In verse 27, Paul asks what happens to human boasting in Justification. Boasting, he then says, is excluded. Paul’s vindication for the exclusion of boasting is that Justification is on the basis of faith rather than any works, because if one works, boasting cannot be excluded. If works of any law play a role in Justification, there is necessarily room for boasting. No matter how much grace is involved, if I work, and others do not, I get to boast. Thanks be to God He justifies us in a way which leaves no room for boasting at all.
By definition, when we are talking about works, we cannot be talking about grace. Paul makes this clear in Romans 4: 4,
“Now to the one who works, his wages are not counted as a gift, but as a gift but as his due.”
When you get something following works, it is no longer a gift, but a wage. If works are involved at all with Justification, then we are not in fact justified by God’s grace as a gift (Romans 3:24), but instead, we put God in our debt. If I work, God now owes me justification. A paycheck from your employer is not a gracious gift. You earned that; they owe it to you. You sue them when they withhold it.
We will never sue God. We will never win that court case. Justification is not by works, thus, God is never in our debt. This is why the common talking point among legalistic religions that “we have to work but we only do so because God’s grace enables us, so it’s still all of grace” is so at odds with the very nature of grace. As soon as works enter the equation, we are no longer talking about grace, but wages. Paul makes this clearer in Romans 11:6, “But if it is by grace, it is no longer on the basis of works; otherwise grace would no longer be grace.” To bring works into justification literally cancels grace out. Grace by definition is unmerited favor. If heaven is unmerited, we cannot claim we merited it anyway. Grace and works do not fit together on this issue. Grace alone, or works alone, but they cannot be married.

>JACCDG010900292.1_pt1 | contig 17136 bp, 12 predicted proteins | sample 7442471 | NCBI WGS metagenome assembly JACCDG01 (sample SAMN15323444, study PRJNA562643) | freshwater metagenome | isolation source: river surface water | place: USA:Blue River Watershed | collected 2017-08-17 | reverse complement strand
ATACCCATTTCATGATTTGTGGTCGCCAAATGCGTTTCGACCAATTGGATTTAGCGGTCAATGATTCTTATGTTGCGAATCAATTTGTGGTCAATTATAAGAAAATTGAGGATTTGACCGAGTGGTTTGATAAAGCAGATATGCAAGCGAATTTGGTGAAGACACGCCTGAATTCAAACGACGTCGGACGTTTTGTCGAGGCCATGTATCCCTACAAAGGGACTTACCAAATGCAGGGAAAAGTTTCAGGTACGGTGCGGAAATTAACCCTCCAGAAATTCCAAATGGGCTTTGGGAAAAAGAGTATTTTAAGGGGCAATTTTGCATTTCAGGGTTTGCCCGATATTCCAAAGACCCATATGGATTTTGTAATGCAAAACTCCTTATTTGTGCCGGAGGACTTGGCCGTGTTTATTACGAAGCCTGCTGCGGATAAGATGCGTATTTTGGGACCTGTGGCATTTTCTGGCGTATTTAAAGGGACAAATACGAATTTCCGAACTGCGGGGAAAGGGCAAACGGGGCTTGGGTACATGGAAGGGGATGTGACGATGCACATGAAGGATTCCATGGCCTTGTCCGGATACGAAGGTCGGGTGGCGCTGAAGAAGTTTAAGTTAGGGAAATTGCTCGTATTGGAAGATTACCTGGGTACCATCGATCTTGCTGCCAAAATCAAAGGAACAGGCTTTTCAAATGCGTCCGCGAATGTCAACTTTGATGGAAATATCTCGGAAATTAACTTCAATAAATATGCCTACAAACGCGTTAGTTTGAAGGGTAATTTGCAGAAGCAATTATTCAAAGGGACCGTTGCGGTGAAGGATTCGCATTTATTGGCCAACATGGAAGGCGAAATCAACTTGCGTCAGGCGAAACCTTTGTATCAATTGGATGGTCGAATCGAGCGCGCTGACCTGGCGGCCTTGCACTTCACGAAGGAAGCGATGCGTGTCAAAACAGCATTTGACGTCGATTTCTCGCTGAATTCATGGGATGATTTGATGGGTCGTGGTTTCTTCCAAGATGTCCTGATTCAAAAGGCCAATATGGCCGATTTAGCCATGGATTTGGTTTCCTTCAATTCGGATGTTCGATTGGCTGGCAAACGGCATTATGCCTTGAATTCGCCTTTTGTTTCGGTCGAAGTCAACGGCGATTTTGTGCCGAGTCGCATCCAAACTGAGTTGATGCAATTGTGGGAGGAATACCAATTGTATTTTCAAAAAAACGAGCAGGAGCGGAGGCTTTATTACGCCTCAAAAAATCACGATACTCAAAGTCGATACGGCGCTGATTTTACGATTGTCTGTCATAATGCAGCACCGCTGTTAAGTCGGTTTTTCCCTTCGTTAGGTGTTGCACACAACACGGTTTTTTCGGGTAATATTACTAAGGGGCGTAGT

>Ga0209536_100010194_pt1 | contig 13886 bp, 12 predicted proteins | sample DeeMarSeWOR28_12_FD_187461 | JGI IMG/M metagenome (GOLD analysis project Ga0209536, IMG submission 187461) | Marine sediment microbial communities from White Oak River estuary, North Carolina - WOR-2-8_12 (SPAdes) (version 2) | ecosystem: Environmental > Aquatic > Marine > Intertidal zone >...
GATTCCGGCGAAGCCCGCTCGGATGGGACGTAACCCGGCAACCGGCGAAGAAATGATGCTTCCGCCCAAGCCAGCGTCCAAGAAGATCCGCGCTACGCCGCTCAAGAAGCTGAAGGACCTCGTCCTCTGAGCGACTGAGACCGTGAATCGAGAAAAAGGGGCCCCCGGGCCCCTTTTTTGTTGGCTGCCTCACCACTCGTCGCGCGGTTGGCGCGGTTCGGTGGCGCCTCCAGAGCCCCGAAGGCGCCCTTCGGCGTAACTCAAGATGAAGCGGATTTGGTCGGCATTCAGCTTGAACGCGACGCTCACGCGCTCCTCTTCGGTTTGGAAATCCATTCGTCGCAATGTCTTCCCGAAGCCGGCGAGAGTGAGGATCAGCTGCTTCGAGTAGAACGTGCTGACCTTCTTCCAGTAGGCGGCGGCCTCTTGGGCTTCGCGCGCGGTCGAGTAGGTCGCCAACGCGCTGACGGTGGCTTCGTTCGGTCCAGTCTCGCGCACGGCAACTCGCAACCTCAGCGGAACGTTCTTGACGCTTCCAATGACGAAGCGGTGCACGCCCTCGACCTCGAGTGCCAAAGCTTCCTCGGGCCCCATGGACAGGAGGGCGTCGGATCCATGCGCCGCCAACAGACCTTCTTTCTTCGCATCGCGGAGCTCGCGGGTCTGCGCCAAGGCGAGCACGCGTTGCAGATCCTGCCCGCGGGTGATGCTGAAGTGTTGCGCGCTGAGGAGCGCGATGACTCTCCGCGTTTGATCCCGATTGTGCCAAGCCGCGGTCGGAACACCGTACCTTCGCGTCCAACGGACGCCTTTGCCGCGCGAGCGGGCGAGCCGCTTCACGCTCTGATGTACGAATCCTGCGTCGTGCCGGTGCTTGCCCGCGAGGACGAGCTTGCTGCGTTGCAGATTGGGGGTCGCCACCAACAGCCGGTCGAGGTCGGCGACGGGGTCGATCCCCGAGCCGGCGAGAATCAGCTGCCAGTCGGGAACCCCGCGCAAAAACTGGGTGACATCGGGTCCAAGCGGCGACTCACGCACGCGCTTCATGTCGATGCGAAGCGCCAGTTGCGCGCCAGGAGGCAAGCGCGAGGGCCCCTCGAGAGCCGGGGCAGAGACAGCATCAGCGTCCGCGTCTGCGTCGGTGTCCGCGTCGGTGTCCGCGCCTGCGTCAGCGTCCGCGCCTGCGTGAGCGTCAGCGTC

In the end, it does not matter which Law is in view. If works any role in Justification, then grace plays no role in Justification. If works play any part in Justification, then God justifies, not as a gift, but as a wage.
Lastly, another issue Roman Catholics must keep in mind when discussing Romans 2:13 is that when Paul says “doers” of the Law, he is not allowing us to read in “those who try their hardest.” Doers of the Law must do the Law perfectly to be justified. Paul makes this clearer elsewhere when rejecting the Judiazers.
Galatians 5:3, “I testify again to every man who accepts circumcision that he is obligated to keep the whole law.”
We are obligated to keep the entire Law. We either do it, or we don’t. God does not grade on a curve.